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    January 05, 2007


    Rob @ Cynic

    Gareth - I think you know I agree with both John and you very, very much ... I believe the issue is that too many organisations believe their end goal is 'making lot of cash' when in reality, it should be a byproduct of them doing something great and interesting.

    It's like fame - once you got it as a byproduct of doing something special ... nowadays, it's the goal in itself.

    That is why I believe brands like BodyShop/Apple/Virgin/Tesco etc etc do well both interms of sales and loyalty - because they have [and live] a philosophy in all they do and people know it, believe in it and like it.

    How many companies go on about having a strategy and then do something totally contrary to it simply because they see the short term financial opportunity. It makes a mockery of strategy altogether - and they have the nerve to say we don't understand how to grow businesses!

    We also can't ignore the fact that a company by law, must do all it can to maximise the potential investment of it's shareholders - so as much as we blame the corporations, we - as everyday shareholders - must also accept some of the blame given we continually demand higher and higher returns.

    Have you read/seen the book/film 'CORPORATION'? There's a great bit about how Henry T Ford felt his company had a moral duty to evolve it's employee's and community. Call me daft, but if Ford had continued on this path, I believe the consumers out there would have given the brand more support and they wouldn't be in the mess they currently find themselves in.

    When people believe in what you believe - they let you off the odd mistake if they now you are doing it for the right reasons.

    Lets face it, Virgin and Apple have made some of the greatest business blunders of all time [Newton anyone?] but because they believe in more than just their category [and have a history of demonstrating it] people will keep coming back - which is more than can be said for the 'get rich now' brands/companies out there.

    Mark Earls

    Spot on, Gareth.

    I've been boring anyone in range for the last few years reminding them that a business HAS to be more than a money making machine - if it's going to justify your efforts to build it from scratch (or from what ever state you inherit it), if you're going to justify any customer or advocate spending any of their limited time and attention on yo, if you're going to going to get anyone talking about you.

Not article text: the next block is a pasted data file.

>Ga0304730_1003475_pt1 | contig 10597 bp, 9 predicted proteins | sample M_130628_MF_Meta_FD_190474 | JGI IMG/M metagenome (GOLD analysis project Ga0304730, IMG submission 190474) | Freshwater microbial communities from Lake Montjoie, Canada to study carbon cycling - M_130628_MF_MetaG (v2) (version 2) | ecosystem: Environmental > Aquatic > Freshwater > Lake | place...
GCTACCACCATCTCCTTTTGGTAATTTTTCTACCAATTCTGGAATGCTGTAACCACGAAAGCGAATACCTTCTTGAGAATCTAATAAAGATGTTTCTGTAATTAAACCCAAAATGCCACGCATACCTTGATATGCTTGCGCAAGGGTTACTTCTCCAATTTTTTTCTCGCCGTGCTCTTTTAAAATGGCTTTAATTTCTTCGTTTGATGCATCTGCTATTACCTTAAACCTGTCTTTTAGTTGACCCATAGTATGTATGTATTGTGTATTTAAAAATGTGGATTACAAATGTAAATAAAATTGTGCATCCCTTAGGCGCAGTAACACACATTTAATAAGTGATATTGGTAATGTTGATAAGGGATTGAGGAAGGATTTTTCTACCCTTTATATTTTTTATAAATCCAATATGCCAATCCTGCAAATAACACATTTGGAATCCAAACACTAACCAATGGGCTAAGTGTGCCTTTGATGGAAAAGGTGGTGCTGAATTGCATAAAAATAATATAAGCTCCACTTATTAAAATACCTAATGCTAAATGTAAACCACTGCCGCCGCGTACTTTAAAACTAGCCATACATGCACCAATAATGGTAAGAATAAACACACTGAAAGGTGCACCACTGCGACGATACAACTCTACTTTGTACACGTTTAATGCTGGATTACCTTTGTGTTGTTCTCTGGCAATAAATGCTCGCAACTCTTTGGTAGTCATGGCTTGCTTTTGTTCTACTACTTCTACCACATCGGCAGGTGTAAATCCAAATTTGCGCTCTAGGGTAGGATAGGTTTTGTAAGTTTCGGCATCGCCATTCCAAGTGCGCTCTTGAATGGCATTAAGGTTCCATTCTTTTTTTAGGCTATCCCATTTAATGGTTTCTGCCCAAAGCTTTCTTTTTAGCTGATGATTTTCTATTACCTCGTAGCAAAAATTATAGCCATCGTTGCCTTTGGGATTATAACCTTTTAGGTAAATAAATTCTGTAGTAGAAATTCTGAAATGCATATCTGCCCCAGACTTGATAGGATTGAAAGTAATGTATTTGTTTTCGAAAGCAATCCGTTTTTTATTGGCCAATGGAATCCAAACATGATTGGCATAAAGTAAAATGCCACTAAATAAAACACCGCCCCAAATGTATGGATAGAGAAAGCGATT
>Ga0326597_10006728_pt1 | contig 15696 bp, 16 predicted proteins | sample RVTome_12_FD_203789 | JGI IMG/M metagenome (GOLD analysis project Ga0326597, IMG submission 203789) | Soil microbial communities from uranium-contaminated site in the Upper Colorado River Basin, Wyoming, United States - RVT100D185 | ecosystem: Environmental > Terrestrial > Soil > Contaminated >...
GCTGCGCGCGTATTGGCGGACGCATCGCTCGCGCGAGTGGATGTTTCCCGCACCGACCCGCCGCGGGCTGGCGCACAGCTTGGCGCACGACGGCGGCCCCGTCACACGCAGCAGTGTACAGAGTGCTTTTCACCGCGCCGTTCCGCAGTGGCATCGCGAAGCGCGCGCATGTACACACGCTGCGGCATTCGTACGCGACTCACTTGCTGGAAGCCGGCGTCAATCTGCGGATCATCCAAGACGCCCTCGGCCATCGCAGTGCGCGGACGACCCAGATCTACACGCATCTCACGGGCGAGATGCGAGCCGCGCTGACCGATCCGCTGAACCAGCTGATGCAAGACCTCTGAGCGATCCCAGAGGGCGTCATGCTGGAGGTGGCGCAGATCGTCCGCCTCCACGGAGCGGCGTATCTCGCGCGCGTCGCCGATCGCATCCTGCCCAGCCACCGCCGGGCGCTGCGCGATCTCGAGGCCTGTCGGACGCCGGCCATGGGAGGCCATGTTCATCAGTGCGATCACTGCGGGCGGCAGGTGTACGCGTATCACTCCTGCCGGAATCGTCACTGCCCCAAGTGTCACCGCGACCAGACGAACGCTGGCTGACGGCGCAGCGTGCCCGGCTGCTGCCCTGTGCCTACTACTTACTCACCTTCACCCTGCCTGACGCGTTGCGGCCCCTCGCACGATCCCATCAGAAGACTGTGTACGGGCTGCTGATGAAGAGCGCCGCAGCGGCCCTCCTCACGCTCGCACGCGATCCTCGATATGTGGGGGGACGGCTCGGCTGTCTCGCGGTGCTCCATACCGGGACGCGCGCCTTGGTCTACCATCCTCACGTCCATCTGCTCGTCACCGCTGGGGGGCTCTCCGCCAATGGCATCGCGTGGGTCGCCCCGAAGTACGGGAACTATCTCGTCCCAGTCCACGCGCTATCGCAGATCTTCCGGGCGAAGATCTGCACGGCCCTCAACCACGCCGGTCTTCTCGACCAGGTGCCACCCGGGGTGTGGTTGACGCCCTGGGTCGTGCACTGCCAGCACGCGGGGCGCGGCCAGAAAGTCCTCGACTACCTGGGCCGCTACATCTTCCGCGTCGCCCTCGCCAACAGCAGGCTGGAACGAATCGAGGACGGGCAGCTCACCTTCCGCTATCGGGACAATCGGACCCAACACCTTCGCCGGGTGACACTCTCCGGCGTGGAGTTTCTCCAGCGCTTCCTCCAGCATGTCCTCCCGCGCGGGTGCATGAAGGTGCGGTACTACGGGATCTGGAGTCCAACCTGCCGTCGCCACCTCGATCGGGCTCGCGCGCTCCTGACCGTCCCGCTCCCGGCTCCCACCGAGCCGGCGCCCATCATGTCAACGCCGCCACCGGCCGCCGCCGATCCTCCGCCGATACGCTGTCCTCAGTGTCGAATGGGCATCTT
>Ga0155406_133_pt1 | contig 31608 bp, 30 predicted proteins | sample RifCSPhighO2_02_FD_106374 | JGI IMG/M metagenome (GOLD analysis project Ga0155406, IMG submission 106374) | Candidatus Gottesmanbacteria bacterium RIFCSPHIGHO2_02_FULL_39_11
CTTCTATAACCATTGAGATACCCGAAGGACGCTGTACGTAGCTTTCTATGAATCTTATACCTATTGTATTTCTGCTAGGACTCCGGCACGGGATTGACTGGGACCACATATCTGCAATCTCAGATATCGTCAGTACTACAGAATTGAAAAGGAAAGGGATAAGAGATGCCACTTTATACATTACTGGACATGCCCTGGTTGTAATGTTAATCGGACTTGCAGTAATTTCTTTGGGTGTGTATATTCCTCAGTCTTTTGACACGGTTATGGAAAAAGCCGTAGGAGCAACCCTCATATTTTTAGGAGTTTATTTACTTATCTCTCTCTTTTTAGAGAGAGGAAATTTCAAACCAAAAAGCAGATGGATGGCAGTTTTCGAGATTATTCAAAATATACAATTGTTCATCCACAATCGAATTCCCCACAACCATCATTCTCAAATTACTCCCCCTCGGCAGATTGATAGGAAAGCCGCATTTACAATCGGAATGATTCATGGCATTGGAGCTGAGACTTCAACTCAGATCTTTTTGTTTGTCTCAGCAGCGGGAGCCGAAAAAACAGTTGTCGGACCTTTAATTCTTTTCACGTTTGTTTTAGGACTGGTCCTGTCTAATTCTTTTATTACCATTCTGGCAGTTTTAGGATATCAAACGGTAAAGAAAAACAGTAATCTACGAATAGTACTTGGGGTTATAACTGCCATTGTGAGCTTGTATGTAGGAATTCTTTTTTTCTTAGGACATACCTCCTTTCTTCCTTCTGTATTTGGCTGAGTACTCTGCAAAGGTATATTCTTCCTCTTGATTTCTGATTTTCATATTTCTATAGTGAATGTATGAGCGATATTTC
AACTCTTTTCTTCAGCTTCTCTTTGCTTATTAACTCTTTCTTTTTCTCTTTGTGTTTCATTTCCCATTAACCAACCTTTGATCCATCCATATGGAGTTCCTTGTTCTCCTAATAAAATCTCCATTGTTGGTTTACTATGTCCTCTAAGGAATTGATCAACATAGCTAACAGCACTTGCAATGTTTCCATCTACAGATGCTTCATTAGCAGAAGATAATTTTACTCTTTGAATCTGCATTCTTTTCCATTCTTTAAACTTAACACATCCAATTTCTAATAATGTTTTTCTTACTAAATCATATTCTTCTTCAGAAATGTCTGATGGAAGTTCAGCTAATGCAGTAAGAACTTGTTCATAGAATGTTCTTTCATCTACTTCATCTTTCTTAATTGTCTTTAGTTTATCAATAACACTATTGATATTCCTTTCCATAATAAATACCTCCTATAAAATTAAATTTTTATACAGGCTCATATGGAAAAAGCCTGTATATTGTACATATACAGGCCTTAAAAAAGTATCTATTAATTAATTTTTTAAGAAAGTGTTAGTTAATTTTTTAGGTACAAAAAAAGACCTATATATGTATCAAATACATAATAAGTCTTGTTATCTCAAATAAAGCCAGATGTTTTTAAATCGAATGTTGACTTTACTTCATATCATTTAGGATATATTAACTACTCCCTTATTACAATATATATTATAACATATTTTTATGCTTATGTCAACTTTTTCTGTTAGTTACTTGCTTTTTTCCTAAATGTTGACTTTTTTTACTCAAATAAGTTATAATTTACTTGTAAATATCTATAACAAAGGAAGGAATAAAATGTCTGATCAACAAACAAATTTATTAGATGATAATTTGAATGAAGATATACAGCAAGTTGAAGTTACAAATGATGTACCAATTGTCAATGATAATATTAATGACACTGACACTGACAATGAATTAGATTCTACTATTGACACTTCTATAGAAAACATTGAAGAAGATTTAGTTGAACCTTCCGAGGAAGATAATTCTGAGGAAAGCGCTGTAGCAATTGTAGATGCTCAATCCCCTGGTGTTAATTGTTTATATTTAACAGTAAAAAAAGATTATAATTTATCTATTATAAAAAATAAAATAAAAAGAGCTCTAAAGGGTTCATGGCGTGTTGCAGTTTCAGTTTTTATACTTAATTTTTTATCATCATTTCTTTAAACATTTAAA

So the big question is not "what does this business do?" Or "why or how is it better?" but "What is your business FOR?"

    David of Howies ( said this to me in the summer: "belief is great fuel; it's cheaper than money"

    Noah Brier

    Companies need to have missions and not just the bullshit ones agencies come up with after the fact. I believe brands emerge from that mission. The stronger the philosophy, the stronger the brand.

    In the end, brands are like leaders: The best ones have a combination of passion for what they do and vision for the future.

    As a side note, I've been wondering for a while whether we will start to see more non-profit brands emerge.


    Brand as belief system - the final frontier? I hope so, it's all so much more interesting than previous approaches to branding (product/usp, consumer/insight, disruption/interruption stuff).

    Also, current brands out there doing this (and yes, there do seem to be fairly few) are the ones that are actually growing. Perhaps this will legitimize this school of thought for clients and shareholders alike? Sad that an anti-money view on the role of brands may only be embraced after the cash register starts ringing.

    Gareth - love these questions, I've been tuning in every day this week. Hope you continue this.

    David Carlson


    Good and interesting post!

    I think branding is all about being respectful to your present and future consumers. Because if we hold these words of Al and Laura Ries as true (a brand is a perception in the prospect's mind) you are nothing if you don't communicate in a credible and respectful manner.

    Mark Earls

    Cheeky question to David: Where exactly in the mind of the individual customer is the perception that is the brand?

    For my money, you'd be more likely to find a brand between folk. Brands are about social meanings...

    Just a thought

    olivier blanchard


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